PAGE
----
Here is a new translation, remarkable for its accuracy and refreshing clarity of exposition, of the first major work of literary criticism.Aristotle's doctrines are basic to every critical discussion of Greek tragedy and of other literary forms. Although the Poetics has often been denounced or... show more
Here is a new translation, remarkable for its accuracy and refreshing clarity of exposition, of the first major work of literary criticism.Aristotle's doctrines are basic to every critical discussion of Greek tragedy and of other literary forms. Although the Poetics has often been denounced or rejected, such rejection is usually the result of a misunderstanding of what Aristotle says. And that is where Hutton's work is uniquely important.Commentators have long recognized the need to view the Poetics in the context of its creation and it re-emergence in the Renaissance. Few, if any, however, have had the necessary combination of talents that James Hutton possessed as an accomplished Hellenist with a particularly strong background in Greek philosophy, a graceful stylist in English, and a leading authority on the Renaissance humanists.To supplement his translation, Hutton has provided full explanatory and glossarial notes. In his introduction he discusses the work in terms of Aristotelian thought and its Platonic roots, thereby correcting the dogmatism that often attends study of the Poetics. The introduction also fully outlines the work's historical influence.
Publish date: May 17th 1982
Publisher: W.W. Norton & Company
Pages no: 115
Edition language: English
, Non Fiction
, Literary Criticism
IntroductionNote on the Texts and TranslationsSelect BibliographyA Chronology of AristotleOutline of the 'Poetics'--From Plato, Republic, Books 2, 3, and 10--Aristotle, Poetics--From Sir Philip Sidney, An Apology for Poetry--From P. B. Shelley, A Defence of Poetry--From D. L. Sayers, 'Aristotle on D...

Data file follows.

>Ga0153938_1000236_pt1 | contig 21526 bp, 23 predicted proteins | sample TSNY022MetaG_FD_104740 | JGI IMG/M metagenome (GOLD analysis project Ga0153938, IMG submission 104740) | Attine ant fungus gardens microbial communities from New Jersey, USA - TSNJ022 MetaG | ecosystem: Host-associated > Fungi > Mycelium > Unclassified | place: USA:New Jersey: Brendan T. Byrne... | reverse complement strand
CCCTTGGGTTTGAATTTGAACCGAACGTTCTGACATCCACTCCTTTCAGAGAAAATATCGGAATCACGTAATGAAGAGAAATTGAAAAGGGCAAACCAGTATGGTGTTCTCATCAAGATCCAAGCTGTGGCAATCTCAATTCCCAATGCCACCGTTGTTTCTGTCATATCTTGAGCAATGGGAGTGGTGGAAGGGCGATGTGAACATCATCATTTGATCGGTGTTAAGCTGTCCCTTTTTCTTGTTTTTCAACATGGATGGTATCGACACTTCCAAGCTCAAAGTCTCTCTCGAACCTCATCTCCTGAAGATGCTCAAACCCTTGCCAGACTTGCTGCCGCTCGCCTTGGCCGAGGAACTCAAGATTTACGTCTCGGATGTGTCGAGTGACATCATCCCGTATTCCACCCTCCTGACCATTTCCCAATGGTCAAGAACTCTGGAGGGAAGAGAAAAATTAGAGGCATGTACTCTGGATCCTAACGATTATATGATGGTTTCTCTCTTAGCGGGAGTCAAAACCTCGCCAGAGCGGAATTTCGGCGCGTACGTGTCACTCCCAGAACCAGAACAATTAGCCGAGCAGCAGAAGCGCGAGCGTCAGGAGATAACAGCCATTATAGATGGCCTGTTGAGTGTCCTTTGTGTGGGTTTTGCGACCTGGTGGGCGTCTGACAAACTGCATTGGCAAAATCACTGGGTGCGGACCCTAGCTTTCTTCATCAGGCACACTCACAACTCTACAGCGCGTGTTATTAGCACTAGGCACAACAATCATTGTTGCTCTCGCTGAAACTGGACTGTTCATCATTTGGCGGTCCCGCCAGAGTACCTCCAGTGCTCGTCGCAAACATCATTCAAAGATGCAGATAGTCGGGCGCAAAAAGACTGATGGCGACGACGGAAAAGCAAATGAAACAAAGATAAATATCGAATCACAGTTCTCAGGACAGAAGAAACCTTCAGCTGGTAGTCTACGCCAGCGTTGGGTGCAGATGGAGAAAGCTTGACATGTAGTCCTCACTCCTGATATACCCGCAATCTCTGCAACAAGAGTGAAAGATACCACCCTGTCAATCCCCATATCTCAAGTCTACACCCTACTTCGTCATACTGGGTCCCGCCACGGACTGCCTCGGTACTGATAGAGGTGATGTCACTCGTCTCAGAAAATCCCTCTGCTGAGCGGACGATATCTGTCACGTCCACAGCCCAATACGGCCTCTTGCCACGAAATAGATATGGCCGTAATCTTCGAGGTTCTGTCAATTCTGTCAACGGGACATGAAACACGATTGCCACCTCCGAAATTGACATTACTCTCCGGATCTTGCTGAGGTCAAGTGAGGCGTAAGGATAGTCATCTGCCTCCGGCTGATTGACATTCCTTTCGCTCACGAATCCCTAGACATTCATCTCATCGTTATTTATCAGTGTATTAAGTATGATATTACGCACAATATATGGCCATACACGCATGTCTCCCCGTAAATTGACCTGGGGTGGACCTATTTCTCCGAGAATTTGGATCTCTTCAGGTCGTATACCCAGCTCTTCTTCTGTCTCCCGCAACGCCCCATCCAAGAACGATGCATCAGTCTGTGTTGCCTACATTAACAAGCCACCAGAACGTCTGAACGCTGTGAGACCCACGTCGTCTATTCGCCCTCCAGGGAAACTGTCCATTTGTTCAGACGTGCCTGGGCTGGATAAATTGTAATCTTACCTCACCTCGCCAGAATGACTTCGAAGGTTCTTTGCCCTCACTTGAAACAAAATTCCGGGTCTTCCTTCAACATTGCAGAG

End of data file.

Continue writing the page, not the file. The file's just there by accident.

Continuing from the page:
Demystifies great plays and epic poetry by breaking them down into their necessary parts and describing what works, what doesn't and why. For that, five stars, but there is one thing I can't let slide."Even a woman may be good, and also a slave; though the woman may be said to be an inferior being, ...
Even art cannot escape Aristotle’s categorical dissection. This analysis of tragedy and epic poetry (as well as extant fragments on comedy) slices the works of tragedians and separates them into their primary parts. Like an entomologist pulling apart the wings of a butterfly to see beauty. It is ...
Where to start? Honestly, Poetics is one of those books that makes you admire the author while you want to strangle him. This work is highly influential, and you can see its influence in Western Literature in authors such as Shakespeare, Byron, and Miller. It also makes classical literature easy ...
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